Dendrochronology dating method
Fully anchored chronologies that extend back more than 10,000 years exist for river oak trees from South Germany (from the Main and Rhine rivers).
Timber core samples measure the width of annual growth rings.
Visible rings result from the change in growth speed through the seasons of the year, thus, one ring usually marks the passage of one year in the life of the tree.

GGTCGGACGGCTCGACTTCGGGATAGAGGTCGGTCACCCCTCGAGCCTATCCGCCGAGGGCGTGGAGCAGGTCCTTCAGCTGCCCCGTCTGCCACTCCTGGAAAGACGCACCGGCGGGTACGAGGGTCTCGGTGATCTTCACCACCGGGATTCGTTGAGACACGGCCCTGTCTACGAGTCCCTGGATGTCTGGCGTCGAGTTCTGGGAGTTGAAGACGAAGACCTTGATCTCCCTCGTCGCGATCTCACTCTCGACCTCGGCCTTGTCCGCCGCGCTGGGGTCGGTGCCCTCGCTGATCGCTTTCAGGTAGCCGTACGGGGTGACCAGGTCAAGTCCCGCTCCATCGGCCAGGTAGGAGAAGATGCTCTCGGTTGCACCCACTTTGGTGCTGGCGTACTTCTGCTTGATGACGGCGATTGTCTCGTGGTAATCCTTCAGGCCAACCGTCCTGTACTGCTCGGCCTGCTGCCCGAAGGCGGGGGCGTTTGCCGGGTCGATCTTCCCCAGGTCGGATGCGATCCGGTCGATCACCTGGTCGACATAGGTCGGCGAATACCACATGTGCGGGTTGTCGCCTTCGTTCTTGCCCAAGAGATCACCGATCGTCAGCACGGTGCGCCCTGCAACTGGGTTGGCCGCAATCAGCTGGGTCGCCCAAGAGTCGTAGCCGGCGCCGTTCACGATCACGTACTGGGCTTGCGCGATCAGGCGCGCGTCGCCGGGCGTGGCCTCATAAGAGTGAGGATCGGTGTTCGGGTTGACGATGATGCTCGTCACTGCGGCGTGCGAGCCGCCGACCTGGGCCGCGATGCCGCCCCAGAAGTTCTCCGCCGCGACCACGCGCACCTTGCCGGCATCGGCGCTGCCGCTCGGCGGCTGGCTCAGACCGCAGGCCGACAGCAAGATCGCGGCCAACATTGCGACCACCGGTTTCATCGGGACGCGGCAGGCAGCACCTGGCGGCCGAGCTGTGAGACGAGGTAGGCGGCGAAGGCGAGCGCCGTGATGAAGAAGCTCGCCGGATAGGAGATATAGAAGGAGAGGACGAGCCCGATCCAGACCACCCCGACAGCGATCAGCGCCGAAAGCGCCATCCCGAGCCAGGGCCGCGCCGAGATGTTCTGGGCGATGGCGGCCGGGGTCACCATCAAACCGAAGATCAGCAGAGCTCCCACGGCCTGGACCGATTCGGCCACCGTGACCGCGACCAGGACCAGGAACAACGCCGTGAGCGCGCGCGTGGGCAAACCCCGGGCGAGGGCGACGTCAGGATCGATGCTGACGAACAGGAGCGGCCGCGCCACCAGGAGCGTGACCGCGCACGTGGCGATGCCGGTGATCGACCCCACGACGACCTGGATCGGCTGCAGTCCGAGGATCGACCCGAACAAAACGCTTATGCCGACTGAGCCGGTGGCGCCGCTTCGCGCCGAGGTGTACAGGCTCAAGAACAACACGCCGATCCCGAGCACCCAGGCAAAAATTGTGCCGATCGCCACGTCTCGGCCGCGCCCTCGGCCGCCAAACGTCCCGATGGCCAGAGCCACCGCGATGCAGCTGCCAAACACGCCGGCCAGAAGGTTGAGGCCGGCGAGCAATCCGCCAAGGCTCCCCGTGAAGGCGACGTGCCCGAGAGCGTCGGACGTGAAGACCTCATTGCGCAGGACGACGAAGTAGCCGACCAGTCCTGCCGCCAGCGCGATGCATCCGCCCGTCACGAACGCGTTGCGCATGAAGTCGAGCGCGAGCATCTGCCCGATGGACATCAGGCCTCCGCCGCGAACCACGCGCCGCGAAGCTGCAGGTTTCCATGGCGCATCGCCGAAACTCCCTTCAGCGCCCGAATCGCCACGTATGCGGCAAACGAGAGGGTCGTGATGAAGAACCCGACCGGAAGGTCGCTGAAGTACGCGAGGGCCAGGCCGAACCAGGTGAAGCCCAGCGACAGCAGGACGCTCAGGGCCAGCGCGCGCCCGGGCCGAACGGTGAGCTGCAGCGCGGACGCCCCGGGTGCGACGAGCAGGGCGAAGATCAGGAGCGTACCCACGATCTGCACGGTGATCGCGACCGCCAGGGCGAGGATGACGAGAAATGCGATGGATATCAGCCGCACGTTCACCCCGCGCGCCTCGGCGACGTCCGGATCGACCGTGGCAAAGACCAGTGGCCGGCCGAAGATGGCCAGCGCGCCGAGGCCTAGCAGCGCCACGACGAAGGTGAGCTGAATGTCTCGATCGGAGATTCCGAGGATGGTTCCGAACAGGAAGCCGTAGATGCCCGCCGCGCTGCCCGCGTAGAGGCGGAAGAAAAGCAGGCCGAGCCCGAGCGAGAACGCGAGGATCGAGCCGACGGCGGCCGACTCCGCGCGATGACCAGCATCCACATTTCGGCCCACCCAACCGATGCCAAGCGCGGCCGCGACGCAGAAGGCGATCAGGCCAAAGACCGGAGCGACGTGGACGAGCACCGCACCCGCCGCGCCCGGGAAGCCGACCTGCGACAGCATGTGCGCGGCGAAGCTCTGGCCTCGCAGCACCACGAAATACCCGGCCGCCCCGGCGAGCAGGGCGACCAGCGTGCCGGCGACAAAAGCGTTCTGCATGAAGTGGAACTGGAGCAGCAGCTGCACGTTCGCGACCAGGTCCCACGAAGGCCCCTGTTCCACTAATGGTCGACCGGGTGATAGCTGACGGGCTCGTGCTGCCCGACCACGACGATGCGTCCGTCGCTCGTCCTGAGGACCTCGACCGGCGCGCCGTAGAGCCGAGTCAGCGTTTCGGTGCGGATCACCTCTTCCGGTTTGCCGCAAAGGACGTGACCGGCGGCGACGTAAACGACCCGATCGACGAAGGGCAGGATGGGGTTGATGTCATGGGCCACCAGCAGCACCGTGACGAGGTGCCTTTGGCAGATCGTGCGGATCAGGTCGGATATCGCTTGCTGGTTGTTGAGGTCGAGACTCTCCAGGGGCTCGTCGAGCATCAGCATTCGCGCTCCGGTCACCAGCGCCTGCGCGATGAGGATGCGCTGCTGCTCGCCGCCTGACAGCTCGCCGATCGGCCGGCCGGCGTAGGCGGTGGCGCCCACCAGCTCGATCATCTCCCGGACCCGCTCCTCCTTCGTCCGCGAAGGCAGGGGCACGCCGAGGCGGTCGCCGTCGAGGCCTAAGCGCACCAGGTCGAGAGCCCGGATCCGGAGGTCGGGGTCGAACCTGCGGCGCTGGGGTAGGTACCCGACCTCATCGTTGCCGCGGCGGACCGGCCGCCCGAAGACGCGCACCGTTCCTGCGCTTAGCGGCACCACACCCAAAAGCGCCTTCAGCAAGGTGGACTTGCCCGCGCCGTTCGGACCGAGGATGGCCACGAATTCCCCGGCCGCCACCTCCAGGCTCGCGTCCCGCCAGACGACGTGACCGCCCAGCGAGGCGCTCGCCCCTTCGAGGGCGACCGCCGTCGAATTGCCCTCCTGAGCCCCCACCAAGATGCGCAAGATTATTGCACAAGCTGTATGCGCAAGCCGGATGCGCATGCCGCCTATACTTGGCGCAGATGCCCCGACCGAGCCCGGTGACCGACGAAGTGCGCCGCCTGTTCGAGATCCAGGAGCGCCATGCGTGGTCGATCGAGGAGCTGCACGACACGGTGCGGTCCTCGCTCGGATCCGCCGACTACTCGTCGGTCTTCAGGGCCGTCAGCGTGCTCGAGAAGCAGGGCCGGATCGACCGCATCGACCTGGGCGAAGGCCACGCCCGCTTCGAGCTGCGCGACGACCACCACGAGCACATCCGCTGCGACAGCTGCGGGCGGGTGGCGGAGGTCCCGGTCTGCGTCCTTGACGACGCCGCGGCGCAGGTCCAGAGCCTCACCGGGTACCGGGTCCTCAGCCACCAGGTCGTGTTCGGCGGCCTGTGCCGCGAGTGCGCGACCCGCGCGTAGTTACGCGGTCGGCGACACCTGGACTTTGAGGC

The wood could have been reused from an older structure, may have been felled and left for many years before use, or could have been used to replace a damaged piece of wood.Likewise, in areas where trees grew in marginal conditions such as aridity or semi-aridity, the techniques of dendrochronology are more consistent than in humid areas.These tools have been important in archaeological dating of timbers of the cliff dwellings of Native Americans in the arid Southwest.Growth rings, also referred to as tree rings or annual rings, can be seen in a horizontal cross section cut through the trunk of a tree.Growth rings are the result of new growth in the vascular cambium, a lateral meristem, and are synonymous with secondary growth.